Herbalism also takes a different approach than does western medicine. Western medicine has an ailment-centric approach. It assesses symptoms, provides a diagnosis, and then treats those symptoms or a disease. Herbalism, on the other hand, does not diagnose. It looks at the whole person, their constitution, and looks for signs of imbalance in the body's different systems, and how these all relate. An herbal formula will support the human body's various functions, rather than attack a disease. For example, if someone has a cold, an herbalist might create a formula to boost lymphatic drainage, and help the immune system do the job it already knows to do. Herbalists see the body as an ecosystem, and sometimes that ecosystem needs a little help maintaining its equilibrium.
Herbalism also puts control back into the hands of the people. There is so much we can do for ourselves, and that is something that is particularly attractive to me. I don't just sell preparations and formulas. While I'm still pretty new at this, and will always be learning, I try to also teach as I go, showing friends and family how even the "weeds" in their own backyards can help them with everyday nutrition, or common complaints. There is something very liberating about being able to walk outside and know what plant will help a bee sting, for example.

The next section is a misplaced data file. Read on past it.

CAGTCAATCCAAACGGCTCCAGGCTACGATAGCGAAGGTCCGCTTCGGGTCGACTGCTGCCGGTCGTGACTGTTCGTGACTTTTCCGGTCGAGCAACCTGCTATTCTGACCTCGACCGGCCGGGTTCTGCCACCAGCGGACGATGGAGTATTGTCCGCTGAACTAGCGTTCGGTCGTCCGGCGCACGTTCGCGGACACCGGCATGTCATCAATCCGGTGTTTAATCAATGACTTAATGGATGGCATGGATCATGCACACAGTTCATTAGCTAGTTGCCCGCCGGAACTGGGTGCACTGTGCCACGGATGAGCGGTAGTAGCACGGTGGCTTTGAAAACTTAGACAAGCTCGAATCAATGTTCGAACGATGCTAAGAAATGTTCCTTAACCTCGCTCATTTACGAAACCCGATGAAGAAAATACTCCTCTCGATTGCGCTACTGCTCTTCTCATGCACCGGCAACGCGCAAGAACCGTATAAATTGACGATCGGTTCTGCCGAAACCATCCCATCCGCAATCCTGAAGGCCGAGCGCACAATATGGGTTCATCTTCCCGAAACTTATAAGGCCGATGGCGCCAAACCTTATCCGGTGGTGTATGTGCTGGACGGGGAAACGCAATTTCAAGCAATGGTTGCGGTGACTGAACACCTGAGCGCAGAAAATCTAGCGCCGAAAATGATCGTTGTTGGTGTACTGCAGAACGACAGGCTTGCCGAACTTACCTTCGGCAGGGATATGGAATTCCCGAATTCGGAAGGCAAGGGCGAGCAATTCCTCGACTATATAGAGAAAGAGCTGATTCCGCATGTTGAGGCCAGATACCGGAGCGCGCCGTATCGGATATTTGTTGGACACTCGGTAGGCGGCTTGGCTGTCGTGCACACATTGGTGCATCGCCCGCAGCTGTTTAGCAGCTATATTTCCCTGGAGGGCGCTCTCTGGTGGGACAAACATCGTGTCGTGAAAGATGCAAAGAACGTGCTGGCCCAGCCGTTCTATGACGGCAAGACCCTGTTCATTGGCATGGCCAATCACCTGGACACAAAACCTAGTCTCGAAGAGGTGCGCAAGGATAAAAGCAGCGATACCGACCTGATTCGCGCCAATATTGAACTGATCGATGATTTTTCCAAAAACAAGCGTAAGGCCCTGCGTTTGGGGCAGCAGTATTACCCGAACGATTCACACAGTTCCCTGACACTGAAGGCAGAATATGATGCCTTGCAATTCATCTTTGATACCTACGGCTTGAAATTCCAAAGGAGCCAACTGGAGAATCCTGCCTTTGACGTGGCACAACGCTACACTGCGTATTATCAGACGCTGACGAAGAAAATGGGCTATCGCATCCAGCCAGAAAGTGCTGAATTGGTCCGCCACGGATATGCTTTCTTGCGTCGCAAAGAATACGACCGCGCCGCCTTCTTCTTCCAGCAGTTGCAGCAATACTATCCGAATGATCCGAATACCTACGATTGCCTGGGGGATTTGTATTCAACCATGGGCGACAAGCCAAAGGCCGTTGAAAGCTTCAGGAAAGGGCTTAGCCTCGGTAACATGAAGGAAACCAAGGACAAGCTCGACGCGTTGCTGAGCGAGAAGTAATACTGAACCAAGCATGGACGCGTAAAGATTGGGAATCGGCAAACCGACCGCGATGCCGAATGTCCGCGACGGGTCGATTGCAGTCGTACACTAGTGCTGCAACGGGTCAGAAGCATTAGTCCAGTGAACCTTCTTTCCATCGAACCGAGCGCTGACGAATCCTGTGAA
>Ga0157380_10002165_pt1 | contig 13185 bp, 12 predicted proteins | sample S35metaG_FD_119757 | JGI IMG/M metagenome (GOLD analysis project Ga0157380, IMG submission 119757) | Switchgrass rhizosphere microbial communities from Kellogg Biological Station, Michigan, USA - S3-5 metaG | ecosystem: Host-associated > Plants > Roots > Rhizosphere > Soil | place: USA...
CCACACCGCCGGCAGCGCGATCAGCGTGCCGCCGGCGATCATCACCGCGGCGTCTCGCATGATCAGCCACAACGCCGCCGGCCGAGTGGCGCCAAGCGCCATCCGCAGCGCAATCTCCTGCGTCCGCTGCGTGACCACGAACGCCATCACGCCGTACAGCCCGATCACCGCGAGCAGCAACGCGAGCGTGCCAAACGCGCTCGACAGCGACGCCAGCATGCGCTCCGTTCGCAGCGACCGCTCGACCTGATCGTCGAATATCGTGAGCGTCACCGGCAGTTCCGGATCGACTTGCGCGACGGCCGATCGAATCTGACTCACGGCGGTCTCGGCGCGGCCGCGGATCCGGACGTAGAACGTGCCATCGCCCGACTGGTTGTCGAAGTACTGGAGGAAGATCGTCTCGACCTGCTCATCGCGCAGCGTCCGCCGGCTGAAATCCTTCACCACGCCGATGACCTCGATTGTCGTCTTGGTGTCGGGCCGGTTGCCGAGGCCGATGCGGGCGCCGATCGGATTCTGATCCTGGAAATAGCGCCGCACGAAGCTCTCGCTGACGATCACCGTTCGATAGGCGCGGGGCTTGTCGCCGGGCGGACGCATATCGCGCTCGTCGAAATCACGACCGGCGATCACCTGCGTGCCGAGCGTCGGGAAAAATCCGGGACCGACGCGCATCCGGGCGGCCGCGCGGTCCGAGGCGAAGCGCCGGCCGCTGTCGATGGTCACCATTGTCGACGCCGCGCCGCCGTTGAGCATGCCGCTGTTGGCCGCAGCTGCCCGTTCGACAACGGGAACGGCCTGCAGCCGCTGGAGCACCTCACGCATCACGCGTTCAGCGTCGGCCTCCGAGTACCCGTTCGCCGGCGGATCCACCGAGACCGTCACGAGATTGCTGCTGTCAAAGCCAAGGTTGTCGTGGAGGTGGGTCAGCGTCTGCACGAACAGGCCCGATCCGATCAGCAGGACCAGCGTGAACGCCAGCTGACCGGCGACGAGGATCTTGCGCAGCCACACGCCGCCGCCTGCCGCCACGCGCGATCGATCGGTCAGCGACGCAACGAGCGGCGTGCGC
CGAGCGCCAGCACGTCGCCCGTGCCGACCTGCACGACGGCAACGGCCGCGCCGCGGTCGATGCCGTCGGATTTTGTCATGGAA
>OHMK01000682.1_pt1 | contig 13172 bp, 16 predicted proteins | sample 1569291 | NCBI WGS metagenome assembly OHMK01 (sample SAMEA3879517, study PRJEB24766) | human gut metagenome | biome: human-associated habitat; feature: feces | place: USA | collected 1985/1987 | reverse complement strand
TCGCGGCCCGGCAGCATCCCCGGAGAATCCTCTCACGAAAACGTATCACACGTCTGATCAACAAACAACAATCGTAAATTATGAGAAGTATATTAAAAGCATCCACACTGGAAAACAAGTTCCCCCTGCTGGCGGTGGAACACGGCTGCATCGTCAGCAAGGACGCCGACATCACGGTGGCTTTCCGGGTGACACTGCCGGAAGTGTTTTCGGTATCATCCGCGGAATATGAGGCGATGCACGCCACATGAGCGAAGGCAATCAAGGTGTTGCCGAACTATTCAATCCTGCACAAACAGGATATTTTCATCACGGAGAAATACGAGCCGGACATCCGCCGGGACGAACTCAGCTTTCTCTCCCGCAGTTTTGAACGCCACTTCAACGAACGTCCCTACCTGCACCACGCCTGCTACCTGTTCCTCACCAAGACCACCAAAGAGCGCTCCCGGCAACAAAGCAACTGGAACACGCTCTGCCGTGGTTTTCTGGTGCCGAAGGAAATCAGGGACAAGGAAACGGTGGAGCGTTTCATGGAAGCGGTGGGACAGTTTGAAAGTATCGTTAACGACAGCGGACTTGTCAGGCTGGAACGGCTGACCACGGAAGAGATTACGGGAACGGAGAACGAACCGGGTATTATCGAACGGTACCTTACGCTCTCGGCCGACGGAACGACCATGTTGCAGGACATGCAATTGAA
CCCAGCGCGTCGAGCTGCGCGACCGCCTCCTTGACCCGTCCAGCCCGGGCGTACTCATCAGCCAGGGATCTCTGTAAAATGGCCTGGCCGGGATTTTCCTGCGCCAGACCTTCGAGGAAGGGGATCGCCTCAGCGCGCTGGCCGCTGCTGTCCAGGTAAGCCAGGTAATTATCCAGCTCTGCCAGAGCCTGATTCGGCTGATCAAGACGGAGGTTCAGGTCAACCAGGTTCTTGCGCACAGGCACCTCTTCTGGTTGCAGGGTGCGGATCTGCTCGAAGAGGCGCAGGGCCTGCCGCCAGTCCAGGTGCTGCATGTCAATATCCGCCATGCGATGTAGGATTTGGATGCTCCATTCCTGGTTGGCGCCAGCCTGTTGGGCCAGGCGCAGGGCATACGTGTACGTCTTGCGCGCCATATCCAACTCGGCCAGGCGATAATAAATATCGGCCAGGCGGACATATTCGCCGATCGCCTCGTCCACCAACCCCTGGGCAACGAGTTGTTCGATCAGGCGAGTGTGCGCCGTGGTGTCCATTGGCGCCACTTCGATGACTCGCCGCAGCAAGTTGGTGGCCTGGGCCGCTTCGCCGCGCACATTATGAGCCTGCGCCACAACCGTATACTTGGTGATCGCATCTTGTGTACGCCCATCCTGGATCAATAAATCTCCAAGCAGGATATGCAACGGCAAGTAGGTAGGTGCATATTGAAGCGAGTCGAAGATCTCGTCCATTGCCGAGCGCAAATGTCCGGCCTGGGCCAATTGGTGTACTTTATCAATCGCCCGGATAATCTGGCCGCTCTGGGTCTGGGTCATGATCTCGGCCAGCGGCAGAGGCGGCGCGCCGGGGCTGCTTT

And I hope I've been as careful as I think I have been in communicating that herbalists are not medical professionals. We do not practice medicine, or diagnose or treat disease. We are not doctors. What herbalists do (and to be clear, I'm still a student) is entirely different.
And this is only a glimpse. I didn't even touch on how the body processes herbs differently than pharmaceuticals or safety track records. Those are blog posts for another day. (But I will quickly say that while herbs are safer, not all are without side effects, and some can be very dangerous if not handled properly).
What's your reason for using herbs? Or maybe you're just delving in. What brought you to herbalism? I'd love to hear your story!
Peace, love and health!!